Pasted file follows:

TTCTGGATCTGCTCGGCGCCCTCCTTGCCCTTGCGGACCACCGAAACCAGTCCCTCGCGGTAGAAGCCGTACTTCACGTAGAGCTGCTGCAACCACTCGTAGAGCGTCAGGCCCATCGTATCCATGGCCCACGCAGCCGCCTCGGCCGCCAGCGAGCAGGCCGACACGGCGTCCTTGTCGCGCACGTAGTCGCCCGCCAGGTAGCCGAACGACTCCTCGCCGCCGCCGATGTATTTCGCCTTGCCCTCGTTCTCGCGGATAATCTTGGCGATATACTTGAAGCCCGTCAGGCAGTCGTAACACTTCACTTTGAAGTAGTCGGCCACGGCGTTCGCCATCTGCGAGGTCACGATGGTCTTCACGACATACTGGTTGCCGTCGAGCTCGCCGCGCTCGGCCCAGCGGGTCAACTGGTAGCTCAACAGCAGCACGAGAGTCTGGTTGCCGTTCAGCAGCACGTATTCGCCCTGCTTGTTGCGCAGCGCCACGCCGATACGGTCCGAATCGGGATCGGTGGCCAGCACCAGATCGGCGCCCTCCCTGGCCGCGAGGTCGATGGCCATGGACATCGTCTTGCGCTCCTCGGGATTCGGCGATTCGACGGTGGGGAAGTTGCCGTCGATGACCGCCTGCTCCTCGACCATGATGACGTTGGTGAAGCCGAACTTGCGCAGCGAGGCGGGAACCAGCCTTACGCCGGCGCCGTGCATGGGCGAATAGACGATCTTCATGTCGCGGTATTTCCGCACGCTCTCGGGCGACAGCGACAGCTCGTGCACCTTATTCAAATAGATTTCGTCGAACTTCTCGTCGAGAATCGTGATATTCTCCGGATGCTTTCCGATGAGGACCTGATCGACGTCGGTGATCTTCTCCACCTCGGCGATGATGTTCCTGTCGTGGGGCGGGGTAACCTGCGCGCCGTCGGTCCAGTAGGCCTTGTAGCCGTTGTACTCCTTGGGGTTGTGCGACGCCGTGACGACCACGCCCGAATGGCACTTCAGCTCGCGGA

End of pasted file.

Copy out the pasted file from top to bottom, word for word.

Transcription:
TTCTGGATCTGCTCGGCGCCCTCCTTGCCCTTGCGGACCACCGAAACCAGTCCCTCGCGGTAGAAGCCGTACTTCACGTAGAGCTGCTGCAACCACTCGTAGAGCGTCAGGCCCATCGTATCCATGGCCCACGCAGCCGCCTCGGCCGCCAGCGAGCAGGCCGACACGGCGTCCTTGTCGCGCACGTAGTCGCCCGCCAGGTAGCCGAACGACTCCTCGCCGCCGCCGATGTATTTCGCCTTGCCCTCGTTCTCGCGGATAATCTTGGCGATATACTTGAAGCCCGTCAGGCAGTCGTAACACTTCACTTTGAAGTAGTCGGCCACGGCGTTCGCCATCTGCGAGGTCACGATGGTCTTCACGACATACTGGTTGCCGTCGAGCTCGCCGCGCTCGGCCCAGCGGGTCAACTGGTAGCTCAACAGCAGCACGAGAGTCTGGTTGCCGTTCAGCAGCACGTATTCGCCCTGCTTGTTGCGCAGCGCCACGCCGATACGGTCCGAATCGGGATCGGTGGCCAGCACCAGATCGGCGCCCTCCCTGGCCGCGAGGTCGATGGCCATGGACATCGTCTTGCGCTCCTCGGGATTCGGCGATTCGACGGTGGGGAAGTTGCCGTCGATGACCGCCTGCTCCTCGACCATGATGACGTTGGTGAAGCCGAACTTGCGCAGCGAGGCGGGAACCAGCCTTACGCCGGCGCCGTGCATGGGCGAATAGACGATCTTCATGTCGCGGTATTTCCGCACGCTCTCGGGCGACAGCGACAGCTCGTGCACCTTATTCAAATAGATTTCGTCGAACTTCTCGTCGAGAATCGTGATATTCTCCGGATGCTTTCCGATGAGGACCTGATCGACGTCGGTGATCTTCTCCACCTCGGCGATGATGTTCCTGTCGTGGGGCGGGGTAACCTGCGCGCCGTCGGTCCAGTAGGCCTTGTAGCCGTTGTACTCCTTGGGGTTGTGCGACGCCGTGACGACCACGCCCGAATGGCACTTCAGCTCGCGGA